Review: “Thunderbird,” Chuck Wendig

Pros: Deeper and deeper into the worldbuilding…
Rating: 5 out of 5

Chuck Wendig’s Thunderbird (Miriam Black 4) picks up about a year after The Cormorant left off. Miriam is trying to find Mary Stitch, also known as Mary Scissors, who supposedly knows how to remove one’s “gift” or “curse”, depending on how the individual thinks of their psychic powers. Unfortunately Mary moves around a lot. Miriam is currently in Arizona, and Gabby is with her. Miriam nearly gets killed by someone who’s trying to kidnap a child, and thus ends up embroiled in a terrorist plot to bomb a courthouse. Once again, she’s stumbled across people like her–psychics, with their own unusual powers. One is a human lie detector. One has had a vision of the apocalypse, involving plague and invasion. Miriam is pushed to her limits–and beyond–in her attempt to stop a bombing and get rid of her curse to see people’s deaths. It seems that Death has a blind spot when it comes to her, however, and her ability to control the birds is leveling up. Both come in handy when she winds up mostly-dead and abandoned in the desert.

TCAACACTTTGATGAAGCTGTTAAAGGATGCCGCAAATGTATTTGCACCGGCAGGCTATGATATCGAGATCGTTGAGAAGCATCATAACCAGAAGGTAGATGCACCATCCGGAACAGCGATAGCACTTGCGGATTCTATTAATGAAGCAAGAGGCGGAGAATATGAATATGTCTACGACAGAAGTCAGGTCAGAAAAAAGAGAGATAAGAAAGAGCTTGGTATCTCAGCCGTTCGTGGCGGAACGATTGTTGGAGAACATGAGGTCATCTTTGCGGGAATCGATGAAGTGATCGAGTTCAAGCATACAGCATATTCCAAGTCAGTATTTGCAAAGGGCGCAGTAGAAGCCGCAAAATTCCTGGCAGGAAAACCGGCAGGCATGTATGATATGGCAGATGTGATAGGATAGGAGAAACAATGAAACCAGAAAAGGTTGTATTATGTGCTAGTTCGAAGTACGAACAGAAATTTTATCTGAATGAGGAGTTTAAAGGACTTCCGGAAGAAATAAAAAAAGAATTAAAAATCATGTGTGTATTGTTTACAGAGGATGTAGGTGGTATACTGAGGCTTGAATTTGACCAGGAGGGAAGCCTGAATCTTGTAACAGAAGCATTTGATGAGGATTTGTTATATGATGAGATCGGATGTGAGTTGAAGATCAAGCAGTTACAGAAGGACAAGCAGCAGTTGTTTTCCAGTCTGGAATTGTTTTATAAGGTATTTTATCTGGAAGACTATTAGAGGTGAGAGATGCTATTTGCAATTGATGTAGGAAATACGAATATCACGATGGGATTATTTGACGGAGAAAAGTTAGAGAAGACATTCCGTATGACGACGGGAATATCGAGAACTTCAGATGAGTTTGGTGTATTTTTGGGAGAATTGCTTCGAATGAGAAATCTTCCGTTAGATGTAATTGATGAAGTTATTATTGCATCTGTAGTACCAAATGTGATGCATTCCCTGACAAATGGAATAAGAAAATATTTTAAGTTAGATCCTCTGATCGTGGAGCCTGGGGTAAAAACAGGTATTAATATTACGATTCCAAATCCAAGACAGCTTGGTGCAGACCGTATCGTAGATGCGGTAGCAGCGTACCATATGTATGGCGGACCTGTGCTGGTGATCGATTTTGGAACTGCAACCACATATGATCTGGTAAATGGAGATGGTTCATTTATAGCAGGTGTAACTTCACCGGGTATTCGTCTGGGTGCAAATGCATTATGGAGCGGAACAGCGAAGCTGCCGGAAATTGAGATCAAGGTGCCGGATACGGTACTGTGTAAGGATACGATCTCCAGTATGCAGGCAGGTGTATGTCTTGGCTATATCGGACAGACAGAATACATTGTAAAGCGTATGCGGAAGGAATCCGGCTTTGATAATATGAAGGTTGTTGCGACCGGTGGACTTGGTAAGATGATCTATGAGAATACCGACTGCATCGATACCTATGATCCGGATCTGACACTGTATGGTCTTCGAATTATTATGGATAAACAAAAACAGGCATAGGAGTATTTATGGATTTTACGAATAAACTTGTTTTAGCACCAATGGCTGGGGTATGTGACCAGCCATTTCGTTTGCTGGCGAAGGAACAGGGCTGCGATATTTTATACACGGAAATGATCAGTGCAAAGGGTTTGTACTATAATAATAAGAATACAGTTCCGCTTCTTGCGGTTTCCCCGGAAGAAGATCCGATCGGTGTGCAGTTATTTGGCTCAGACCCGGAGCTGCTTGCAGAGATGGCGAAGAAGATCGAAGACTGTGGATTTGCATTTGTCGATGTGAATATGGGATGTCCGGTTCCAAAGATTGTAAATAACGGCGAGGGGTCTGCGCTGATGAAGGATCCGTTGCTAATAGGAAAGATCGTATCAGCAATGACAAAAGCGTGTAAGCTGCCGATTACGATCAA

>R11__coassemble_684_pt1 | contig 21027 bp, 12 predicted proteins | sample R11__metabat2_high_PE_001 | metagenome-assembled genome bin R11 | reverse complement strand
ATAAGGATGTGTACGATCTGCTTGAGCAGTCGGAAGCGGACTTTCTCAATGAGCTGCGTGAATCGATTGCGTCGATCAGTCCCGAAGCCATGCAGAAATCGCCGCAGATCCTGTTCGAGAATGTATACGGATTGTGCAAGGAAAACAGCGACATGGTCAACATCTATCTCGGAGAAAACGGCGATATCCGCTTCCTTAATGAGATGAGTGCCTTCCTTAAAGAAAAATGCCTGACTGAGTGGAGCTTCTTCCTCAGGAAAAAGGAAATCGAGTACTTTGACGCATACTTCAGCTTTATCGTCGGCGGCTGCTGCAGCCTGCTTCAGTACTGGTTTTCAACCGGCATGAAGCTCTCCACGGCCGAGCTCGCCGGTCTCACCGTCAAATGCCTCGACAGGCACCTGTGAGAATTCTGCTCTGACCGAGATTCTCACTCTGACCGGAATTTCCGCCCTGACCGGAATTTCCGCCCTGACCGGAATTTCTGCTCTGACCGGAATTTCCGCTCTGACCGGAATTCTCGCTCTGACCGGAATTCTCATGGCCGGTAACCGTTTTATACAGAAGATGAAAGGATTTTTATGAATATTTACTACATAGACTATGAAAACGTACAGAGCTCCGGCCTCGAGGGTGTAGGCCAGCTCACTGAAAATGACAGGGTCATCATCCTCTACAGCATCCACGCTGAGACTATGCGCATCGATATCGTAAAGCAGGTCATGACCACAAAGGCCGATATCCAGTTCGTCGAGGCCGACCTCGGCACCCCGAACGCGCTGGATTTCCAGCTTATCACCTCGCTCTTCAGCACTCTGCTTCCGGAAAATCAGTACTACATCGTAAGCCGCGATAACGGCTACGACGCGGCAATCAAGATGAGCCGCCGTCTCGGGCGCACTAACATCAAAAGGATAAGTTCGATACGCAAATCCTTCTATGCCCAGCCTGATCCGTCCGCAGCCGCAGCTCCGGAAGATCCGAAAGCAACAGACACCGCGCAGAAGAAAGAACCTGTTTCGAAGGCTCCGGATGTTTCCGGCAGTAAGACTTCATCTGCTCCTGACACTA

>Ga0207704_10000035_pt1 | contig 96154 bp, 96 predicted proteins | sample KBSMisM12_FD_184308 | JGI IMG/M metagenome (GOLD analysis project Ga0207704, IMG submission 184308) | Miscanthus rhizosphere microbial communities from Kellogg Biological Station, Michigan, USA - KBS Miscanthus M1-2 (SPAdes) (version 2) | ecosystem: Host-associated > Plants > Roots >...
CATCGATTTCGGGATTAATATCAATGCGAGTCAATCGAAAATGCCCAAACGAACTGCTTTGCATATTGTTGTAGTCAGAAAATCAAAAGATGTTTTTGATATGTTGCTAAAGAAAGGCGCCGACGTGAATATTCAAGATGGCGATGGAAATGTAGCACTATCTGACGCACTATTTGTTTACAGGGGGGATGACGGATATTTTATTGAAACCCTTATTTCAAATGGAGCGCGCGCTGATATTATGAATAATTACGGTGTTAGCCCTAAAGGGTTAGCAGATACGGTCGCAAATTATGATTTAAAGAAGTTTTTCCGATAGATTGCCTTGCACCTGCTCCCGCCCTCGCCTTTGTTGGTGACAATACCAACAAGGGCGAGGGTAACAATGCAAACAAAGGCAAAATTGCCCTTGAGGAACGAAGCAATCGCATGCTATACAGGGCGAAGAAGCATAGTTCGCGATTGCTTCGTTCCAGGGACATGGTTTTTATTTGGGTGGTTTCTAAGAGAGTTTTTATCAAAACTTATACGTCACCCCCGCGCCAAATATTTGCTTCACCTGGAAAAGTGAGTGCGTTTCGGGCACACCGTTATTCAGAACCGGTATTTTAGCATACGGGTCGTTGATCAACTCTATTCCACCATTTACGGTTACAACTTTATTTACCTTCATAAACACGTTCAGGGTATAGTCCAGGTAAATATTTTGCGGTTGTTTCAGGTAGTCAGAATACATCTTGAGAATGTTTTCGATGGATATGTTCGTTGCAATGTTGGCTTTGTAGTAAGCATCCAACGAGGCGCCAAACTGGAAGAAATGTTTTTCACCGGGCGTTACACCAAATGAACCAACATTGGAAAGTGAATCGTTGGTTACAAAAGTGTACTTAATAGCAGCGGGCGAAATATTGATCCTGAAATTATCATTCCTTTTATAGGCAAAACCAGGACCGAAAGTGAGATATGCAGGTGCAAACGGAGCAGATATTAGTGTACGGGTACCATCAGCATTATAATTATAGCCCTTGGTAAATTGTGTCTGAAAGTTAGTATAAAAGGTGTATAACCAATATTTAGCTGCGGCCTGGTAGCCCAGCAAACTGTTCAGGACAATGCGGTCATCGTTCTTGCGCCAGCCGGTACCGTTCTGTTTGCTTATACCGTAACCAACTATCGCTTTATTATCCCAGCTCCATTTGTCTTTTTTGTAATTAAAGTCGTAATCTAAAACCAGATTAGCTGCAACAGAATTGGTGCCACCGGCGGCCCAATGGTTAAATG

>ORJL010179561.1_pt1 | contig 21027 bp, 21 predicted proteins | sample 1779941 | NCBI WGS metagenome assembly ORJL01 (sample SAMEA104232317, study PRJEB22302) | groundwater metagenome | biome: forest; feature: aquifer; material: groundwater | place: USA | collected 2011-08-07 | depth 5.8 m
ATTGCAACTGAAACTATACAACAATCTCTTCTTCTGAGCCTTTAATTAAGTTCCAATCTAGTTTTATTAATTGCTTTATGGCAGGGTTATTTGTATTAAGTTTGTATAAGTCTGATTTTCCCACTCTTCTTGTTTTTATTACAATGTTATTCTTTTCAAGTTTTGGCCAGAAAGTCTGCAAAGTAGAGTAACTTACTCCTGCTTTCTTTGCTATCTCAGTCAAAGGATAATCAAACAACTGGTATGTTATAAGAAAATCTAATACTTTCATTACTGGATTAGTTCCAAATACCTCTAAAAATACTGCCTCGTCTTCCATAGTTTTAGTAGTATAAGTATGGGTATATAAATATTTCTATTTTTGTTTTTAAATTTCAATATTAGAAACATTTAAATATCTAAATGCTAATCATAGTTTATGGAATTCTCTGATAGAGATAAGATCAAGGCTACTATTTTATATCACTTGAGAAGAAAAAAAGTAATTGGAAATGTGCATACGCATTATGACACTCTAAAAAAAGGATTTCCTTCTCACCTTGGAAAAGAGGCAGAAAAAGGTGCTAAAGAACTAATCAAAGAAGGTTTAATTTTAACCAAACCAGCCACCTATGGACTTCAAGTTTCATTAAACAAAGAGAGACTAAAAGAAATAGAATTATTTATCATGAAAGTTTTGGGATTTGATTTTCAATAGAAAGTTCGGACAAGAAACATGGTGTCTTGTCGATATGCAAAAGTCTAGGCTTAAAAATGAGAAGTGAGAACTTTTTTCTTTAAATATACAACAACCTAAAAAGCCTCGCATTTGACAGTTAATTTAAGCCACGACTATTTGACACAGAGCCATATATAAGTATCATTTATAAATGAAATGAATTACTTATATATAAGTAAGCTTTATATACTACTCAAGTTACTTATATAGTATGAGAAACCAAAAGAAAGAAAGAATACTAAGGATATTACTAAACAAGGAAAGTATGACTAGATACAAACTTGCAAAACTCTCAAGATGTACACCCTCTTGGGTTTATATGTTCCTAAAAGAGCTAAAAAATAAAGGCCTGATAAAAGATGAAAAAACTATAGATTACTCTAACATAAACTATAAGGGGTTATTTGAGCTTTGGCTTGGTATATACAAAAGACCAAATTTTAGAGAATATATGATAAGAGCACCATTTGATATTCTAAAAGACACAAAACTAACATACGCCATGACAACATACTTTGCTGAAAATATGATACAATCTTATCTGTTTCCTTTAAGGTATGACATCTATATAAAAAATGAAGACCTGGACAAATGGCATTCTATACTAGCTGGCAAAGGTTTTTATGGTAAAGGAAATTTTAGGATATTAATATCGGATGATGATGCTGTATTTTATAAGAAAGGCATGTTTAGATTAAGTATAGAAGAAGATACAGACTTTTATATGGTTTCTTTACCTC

Miriam tried to contact Louis at the end of the last book, but apparently he’s gone and found someone else and is engaged to be married. Despite the fact that Miriam has left him behind on multiple occasions, this isn’t easy for her to face. I like the fact that she thinks all of the selfish thoughts we’d all like to pretend don’t go through our heads when we have to be the bigger person. I also like the fact that sometimes Gabby calls Miriam on her “woe-is-me” drama (although to be fair, sometimes Miriam has earned that pity party).

The apocalyptic visions intrigue me. I really hope that the last two books in the series will get into that more, because it isn’t resolved in this book. One of the things I find most interesting about the various psychics Miriam comes across is that these are the only people who can change fate, each in their own way. Miriam knows that each death she foretells will happen exactly as predicted no matter what she does… unless she trades a life for a life (kills one person to save another). One of the ways she knows something is up with a militia that chases after her is because they manage to kill someone who should have lived much longer. The whole system is really original and creative.

Content note for blood, violence, and animal harm. Also, I’ll note once again that Miriam can be a bit offensive, but I never get the impression the author condones her offensiveness–rather that Miriam is meant to be a work-in-progress as a human being.

Gabby admired Miriam for knowing exactly what she was and leaning into it, even if what she was happened to be a drunken clown car crashing head-on into a tractor trailer carrying beehives.

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